5 Free Security Tools to Protect Your Data
You just read about another online database hack, and now 4 million users' names and passwords are floating around the Internet--and you have a sinking feeling that one of them might be yours. And then there are the security breaches you don't hear about, the ones that leave nasty surprises in your inbox or on your credit card statement.
Fri, February 01, 2013
PC World — You just read about another online database hack, and now 4 million users' names and passwords are floating around the Internet--and you have a sinking feeling that one of them might be yours. And then there are the security breaches you don't hear about, the ones that leave nasty surprises in your inbox or on your credit card statement.
Because even a law-abiding citizen like you has a few secrets to keep, we've found five industrial-grade tools to help you hang on to what's yours. No need to enter a credit card number to get them, either--they're all free.
The cornerstone: KeePass
If you adopt just one security tool from this article, make it KeePass. This free and open-source password manager is available for Windows, with unofficial ports for iOS, Android, Linux, and Mac OS X. A secure, lengthy, completely random password goes a long way towards improving your security--and having a separate password for each and every website and service you use is the single most important thing you can do to keep secure.
For too many of us, the alternative to a password manager is using the same password everywhere. This means that if the user database of any one website you sign up for is compromised, hackers can (and often do) try your username and password on many other websites and gain access. So, seriously: Use a unique, difficult password for each and every website you sign up for, no matter how little you plan to visit it.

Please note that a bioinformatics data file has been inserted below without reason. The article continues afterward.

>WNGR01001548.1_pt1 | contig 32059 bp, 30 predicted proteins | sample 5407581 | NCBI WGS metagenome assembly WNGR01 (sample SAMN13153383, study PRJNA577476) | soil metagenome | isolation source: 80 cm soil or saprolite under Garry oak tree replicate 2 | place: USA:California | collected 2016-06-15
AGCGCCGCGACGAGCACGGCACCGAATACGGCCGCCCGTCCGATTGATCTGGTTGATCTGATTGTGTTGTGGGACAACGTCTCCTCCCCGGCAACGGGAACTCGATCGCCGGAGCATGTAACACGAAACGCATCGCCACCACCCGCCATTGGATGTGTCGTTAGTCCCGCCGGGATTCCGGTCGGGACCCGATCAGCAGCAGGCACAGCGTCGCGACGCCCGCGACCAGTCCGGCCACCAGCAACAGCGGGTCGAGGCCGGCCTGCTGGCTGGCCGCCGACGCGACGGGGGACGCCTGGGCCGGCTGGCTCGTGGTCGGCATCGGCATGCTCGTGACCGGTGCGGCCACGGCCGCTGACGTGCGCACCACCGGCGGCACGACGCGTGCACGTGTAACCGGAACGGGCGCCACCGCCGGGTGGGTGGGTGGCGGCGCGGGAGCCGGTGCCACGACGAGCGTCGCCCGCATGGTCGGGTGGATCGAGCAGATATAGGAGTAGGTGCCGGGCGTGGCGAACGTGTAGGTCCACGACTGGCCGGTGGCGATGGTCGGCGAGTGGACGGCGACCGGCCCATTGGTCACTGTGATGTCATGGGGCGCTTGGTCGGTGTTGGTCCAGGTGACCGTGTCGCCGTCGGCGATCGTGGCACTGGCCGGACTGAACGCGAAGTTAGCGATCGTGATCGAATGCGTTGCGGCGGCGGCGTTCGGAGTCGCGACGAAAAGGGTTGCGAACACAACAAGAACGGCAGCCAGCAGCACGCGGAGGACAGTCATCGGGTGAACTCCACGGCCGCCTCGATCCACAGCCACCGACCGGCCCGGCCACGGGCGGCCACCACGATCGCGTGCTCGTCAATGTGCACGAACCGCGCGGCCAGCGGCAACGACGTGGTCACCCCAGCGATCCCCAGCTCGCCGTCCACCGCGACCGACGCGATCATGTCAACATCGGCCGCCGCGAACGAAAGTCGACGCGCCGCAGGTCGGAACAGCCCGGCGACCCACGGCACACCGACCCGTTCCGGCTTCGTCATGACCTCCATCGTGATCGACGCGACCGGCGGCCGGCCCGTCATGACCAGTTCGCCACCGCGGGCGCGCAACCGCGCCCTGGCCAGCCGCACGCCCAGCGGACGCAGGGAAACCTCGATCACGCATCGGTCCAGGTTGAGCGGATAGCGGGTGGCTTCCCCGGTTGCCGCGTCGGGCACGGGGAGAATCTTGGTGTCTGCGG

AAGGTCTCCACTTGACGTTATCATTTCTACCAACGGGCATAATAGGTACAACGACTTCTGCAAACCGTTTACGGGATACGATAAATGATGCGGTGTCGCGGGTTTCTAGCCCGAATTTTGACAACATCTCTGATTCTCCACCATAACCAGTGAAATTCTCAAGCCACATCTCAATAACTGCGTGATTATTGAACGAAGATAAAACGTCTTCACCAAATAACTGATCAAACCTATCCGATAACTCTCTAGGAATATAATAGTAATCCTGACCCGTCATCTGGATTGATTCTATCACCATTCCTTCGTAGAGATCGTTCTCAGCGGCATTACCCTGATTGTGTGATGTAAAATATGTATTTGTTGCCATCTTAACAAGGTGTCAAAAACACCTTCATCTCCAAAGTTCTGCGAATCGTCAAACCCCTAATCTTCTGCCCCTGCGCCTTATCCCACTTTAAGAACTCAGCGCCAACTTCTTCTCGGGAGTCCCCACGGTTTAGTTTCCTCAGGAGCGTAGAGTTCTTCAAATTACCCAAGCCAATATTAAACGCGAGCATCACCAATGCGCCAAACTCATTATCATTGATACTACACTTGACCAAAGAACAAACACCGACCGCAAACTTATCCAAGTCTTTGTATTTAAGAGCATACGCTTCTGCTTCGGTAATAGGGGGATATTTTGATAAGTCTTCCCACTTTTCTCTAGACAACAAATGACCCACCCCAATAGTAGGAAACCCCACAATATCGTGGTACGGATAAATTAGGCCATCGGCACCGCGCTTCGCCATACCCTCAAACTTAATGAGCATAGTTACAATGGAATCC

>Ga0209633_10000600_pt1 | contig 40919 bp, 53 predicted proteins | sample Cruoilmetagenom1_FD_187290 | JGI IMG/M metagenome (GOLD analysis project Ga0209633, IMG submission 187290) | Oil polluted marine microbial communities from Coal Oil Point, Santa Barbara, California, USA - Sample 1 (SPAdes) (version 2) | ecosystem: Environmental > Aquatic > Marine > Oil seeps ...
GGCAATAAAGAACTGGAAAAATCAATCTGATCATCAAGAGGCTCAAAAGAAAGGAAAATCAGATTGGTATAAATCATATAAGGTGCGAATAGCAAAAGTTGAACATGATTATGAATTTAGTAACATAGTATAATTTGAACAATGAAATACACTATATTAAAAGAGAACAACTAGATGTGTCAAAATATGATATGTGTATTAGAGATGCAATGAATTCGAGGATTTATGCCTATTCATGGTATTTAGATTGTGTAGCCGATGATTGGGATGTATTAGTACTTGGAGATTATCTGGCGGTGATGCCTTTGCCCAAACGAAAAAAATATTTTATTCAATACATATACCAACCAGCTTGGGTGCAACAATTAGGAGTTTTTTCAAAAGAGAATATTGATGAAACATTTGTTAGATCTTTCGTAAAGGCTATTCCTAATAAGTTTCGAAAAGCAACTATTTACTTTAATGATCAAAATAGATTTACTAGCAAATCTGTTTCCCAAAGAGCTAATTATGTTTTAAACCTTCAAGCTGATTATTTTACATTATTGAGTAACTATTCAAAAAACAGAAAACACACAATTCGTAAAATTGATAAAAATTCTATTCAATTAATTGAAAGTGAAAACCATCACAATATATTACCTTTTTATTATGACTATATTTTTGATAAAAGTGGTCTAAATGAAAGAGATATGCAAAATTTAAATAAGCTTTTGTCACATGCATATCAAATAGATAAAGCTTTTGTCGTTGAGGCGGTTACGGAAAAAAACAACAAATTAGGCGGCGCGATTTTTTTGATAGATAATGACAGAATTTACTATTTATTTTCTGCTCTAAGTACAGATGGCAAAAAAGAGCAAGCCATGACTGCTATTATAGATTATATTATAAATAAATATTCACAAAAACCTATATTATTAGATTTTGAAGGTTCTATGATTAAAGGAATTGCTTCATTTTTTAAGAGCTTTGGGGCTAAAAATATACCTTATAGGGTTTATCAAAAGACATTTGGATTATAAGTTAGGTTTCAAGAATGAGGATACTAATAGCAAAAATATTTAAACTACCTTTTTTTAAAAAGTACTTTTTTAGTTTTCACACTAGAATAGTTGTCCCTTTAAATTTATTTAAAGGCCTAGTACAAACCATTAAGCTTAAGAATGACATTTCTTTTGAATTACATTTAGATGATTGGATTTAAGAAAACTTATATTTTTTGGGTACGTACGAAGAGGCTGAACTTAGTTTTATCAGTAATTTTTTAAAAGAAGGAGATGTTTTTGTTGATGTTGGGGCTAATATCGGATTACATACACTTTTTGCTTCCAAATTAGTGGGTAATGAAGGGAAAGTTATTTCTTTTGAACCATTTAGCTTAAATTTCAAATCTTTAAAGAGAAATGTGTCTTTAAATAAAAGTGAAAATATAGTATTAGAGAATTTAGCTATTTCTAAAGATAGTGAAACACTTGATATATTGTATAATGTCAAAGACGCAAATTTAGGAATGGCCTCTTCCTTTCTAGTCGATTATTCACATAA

KeePass lets you keep all of these username/password pairs in a securely encrypted database, protected behind a single master password--the only password you'll have to remember. And unlike commercial competitor LastPass, KeePass doesn't automatically put your password database in the cloud (although you can put it into Dropbox yourself).
KeePass features its own random password generator, so you don't have to come up with random passwords on your own. It includes a quick-search box where you can type just a fragment of a website's name to quickly find it on your list. The list itself is built to contain thousands of records, and you can subdivide it into folders and subfolders to keep things organized. KeePass isn't limited to just usernames and passwords, either: Each entry has several other fields, including a free-form Notes field for securely storing any sort of text.
One way the baddies circumvent password protection is with a keylogger: an application (or a physical hardware dongle connected to your computer) that sits in the background, quietly logging every single keystroke you type, and later transmitting this information to an attacker. With a keylogger installed on your system, an attacker could potentially learn every single word you type throughout the day, including all of your usernames and passwords.